No matter what facility the manager mentions, the man replies, “But we didn’t use it!” The manager is unmoved and eventually the man gives up and agrees to pay. He writes a check and gives it to the manager. The manager is surprised when he looks at the check. “But sir,” he says, “this check is only made out for $100.”

“That’s right,” says the man. “I charged you $250 for sleeping with my wife.”

“But I didn’t!” exclaims the manager.

“Well,” the man replies, “she was here, and you could have.”

I LOVE MY JOB!
**Contributed by Bob Laurie, Juneau, Alaska, from the Lost Dr. Seuss Book**

I love my Job, I love the Pay!
I love it more and more each day.
I love my Boss; he’s the best!
I love his boss and all the rest.

I love my Office and its location –
I hate to have to go on vacation.
I love my furniture, drab and gray,
and the paper that piles up every day!

I love my chair in my padded Cell!
There’s nothing else I love so well.
I love to work among my Peers –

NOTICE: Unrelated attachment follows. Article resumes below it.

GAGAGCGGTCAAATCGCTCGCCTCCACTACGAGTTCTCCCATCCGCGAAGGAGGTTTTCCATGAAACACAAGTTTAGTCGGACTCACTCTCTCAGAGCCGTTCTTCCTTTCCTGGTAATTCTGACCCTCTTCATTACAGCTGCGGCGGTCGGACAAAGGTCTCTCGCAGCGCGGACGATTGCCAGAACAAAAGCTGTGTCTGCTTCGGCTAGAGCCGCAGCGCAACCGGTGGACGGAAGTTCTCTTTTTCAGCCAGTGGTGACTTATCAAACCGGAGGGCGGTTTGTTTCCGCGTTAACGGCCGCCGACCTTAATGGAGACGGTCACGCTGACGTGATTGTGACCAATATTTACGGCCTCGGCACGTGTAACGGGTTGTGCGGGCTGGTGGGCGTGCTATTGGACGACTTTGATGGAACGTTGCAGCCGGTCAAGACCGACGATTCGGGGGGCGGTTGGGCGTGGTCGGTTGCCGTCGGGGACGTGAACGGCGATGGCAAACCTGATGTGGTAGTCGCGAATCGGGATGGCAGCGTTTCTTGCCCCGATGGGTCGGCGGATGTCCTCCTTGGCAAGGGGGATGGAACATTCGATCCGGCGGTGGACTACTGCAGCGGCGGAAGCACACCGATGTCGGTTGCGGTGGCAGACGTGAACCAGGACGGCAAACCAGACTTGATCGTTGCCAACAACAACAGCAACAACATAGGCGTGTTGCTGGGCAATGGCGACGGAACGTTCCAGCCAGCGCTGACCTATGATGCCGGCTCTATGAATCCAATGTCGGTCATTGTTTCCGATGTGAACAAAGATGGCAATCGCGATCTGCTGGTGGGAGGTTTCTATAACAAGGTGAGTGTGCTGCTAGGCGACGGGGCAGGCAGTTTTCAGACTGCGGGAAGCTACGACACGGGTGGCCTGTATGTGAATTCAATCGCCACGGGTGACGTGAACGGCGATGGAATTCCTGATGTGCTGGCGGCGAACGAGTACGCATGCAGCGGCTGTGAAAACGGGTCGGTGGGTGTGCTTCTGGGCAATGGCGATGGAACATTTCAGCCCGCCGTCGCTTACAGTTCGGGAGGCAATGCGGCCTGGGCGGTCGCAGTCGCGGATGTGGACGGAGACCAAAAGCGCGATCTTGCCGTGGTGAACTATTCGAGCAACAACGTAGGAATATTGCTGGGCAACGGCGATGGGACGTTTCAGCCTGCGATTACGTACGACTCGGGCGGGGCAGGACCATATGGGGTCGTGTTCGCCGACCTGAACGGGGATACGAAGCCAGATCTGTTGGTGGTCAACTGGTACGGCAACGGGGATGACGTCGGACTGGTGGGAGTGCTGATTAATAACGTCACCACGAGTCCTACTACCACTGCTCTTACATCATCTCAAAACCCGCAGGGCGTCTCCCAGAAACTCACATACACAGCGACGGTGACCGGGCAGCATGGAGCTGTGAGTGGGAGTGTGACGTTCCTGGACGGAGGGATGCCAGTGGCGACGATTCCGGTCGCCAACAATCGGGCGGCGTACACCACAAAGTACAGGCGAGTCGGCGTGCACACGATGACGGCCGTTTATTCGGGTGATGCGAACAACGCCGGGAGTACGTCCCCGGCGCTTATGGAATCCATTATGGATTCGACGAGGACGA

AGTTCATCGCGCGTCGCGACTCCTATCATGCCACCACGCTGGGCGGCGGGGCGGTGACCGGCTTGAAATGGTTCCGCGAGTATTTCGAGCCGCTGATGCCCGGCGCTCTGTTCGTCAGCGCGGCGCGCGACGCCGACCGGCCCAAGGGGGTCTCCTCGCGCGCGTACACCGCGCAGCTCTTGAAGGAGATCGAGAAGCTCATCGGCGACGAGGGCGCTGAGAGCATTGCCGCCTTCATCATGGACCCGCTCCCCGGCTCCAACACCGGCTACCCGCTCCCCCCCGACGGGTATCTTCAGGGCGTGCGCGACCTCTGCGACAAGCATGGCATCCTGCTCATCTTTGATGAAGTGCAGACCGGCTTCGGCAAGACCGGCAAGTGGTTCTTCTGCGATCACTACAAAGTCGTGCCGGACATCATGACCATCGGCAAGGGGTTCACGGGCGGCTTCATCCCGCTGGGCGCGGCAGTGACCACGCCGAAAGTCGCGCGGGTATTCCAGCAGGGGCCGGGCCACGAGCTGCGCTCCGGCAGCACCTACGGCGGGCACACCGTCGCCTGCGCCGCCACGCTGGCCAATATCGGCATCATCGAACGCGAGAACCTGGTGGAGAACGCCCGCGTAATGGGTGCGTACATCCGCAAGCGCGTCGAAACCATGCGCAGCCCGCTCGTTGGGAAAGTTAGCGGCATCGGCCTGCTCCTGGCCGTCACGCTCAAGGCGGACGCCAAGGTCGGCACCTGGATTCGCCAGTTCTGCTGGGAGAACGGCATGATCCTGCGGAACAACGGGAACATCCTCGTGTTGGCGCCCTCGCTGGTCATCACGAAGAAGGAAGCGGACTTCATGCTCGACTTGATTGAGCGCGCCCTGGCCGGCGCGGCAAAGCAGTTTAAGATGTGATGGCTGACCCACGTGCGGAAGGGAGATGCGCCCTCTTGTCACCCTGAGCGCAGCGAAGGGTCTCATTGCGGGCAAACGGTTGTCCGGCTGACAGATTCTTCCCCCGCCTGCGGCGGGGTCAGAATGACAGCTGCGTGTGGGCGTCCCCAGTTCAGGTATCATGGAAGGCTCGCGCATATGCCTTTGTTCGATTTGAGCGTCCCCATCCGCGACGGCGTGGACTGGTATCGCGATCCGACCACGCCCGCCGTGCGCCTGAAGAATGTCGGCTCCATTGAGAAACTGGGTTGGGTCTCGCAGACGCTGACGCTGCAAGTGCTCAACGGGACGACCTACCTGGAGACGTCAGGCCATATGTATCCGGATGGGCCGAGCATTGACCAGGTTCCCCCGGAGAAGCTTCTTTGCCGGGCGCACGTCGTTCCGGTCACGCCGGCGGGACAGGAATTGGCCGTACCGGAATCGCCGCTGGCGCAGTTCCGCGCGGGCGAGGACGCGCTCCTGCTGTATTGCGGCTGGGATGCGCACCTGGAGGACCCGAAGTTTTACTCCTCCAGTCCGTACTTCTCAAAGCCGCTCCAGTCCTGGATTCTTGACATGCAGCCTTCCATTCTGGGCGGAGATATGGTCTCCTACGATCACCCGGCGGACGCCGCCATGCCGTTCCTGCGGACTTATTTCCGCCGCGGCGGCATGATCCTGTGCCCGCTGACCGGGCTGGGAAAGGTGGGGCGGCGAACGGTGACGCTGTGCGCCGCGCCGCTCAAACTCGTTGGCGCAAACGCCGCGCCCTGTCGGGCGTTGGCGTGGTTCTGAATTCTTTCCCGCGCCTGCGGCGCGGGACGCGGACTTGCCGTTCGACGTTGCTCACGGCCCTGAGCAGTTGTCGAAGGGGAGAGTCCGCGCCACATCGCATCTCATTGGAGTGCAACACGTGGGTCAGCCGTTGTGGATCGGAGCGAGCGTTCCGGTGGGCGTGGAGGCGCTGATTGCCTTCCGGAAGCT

I love their leers and jeers and sneers.

I love my Computer and all its Software;
I hug it often though it doesn’t care…
I love each Program and every File,
I try to understand once in a while!!

I’m happy to be here, I am I am;
I’m the happiest Slave of my Uncle Sam.
I love this Work: I love these Chores.
I love the Meetings with deadly Bores.

I love my Job – I’ll say it again –
I even love these friendly Men –
These men who’ve come to visit today
In lovely white coats to take me away!!!

 

On Promotion and Marketing:

“If the circus is coming to town and you paint a sign saying “Circus Coming to the Fairground Saturday,” that’s advertising. If you put the sign on the back of an elephant and walk him into town, that’s promotion. If the elephant walks through the mayor’s flower bed, that’s publicity. If you can get the mayor to laugh about it, that’s public relations.

And if you planned the elephant’s walk, that’s marketing.”

Murphy’s Technology Laws –

Murphy’s Technology Law #1:
You can never tell which way the train went by looking at the track.

Murphy’s Technology Law #2:
Logic is a systematic method of coming to the wrong conclusion with confidence.

Murphy’s Technology Law #3:
Technology is dominated by those who manage what they do not understand.

Murphy’s Technology Law #4:
If builders built buildings the way programmers wrote programs, then the first woodpecker that came along would destroy civilization.

Murphy’s Technology Law #5:
An expert is one who knows more and more about less and less until he/she knows absolutely everything about nothing.